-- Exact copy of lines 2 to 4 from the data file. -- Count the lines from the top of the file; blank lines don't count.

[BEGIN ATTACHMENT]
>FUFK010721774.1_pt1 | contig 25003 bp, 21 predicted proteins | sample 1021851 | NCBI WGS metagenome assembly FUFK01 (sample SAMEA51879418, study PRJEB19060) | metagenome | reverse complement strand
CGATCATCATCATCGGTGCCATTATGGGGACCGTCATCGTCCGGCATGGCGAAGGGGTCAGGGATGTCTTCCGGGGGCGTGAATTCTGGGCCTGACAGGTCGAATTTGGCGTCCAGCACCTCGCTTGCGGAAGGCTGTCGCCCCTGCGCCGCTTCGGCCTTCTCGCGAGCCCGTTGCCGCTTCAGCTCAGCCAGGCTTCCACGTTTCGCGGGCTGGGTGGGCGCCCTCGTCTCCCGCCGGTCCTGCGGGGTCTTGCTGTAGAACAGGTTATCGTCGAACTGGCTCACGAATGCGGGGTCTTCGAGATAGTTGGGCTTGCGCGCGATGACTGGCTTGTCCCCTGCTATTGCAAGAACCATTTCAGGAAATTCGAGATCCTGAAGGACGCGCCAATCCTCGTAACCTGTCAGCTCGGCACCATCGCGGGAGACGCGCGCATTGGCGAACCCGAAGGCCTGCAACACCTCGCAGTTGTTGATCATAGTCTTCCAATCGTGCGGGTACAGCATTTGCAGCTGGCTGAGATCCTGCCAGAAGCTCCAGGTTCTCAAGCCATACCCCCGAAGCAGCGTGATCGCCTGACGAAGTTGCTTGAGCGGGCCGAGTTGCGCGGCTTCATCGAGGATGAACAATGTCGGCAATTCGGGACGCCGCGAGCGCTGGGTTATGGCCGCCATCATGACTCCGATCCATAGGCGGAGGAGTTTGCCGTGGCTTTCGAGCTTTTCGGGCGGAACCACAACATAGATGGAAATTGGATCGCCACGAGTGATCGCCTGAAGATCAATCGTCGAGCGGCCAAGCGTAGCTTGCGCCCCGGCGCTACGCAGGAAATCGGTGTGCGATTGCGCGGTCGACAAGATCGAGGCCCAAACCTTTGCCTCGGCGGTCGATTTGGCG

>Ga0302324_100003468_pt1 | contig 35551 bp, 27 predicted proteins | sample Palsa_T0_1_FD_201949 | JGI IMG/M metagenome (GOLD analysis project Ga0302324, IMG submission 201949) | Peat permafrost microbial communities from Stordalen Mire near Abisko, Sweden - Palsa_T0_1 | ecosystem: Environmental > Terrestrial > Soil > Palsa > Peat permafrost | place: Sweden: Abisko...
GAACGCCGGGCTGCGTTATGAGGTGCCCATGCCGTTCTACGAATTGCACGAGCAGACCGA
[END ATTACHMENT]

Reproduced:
CGATCATCATCATCGGTGCCATTATGGGGACCGTCATCGTCCGGCATGGCGAAGGGGTCAGGGATGTCTTCCGGGGGCGTGAATTCTGGGCCTGACAGGTCGAATTTGGCGTCCAGCACCTCGCTTGCGGAAGGCTGTCGCCCCTGCGCCGCTTCGGCCTTCTCGCGAGCCCGTTGCCGCTTCAGCTCAGCCAGGCTTCCACGTTTCGCGGGCTGGGTGGGCGCCCTCGTCTCCCGCCGGTCCTGCGGGGTCTTGCTGTAGAACAGGTTATCGTCGAACTGGCTCACGAATGCGGGGTCTTCGAGATAGTTGGGCTTGCGCGCGATGACTGGCTTGTCCCCTGCTATTGCAAGAACCATTTCAGGAAATTCGAGATCCTGAAGGACGCGCCAATCCTCGTAACCTGTCAGCTCGGCACCATCGCGGGAGACGCGCGCATTGGCGAACCCGAAGGCCTGCAACACCTCGCAGTTGTTGATCATAGTCTTCCAATCGTGCGGGTACAGCATTTGCAGCTGGCTGAGATCCTGCCAGAAGCTCCAGGTTCTCAAGCCATACCCCCGAAGCAGCGTGATCGCCTGACGAAGTTGCTTGAGCGGGCCGAGTTGCGCGGCTTCATCGAGGATGAACAATGTCGGCAATTCGGGACGCCGCGAGCGCTGGGTTATGGCCGCCATCATGACTCCGATCCATAGGCGGAGGAGTTTGCCGTGGCTTTCGAGCTTTTCGGGCGGAACCACAACATAGATGGAAATTGGATCGCCACGAGTGATCGCCTGAAGATCAATCGTCGAGCGGCCAAGCGTAGCTTGCGCCCCGGCGCTACGCAGGAAATCGGTGTGCGATTGCGCGGTCGACAAGATCGAGGCCCAAACCTTTGCCTCGGCGGTCGATTTGGCG

>Ga0302324_100003468_pt1 | contig 35551 bp, 27 predicted proteins | sample Palsa_T0_1_FD_201949 | JGI IMG/M metagenome (GOLD analysis project Ga0302324, IMG submission 201949) | Peat permafrost microbial communities from Stordalen Mire near Abisko, Sweden - Palsa_T0_1 | ecosystem: Environmental > Terrestrial > Soil > Palsa > Peat permafrost | place: Sweden: Abisko...
GAACGCCGGGCTGCGTTATGAGGTGCCCATGCCGTTCTACGAATTGCACGAGCAGACCGA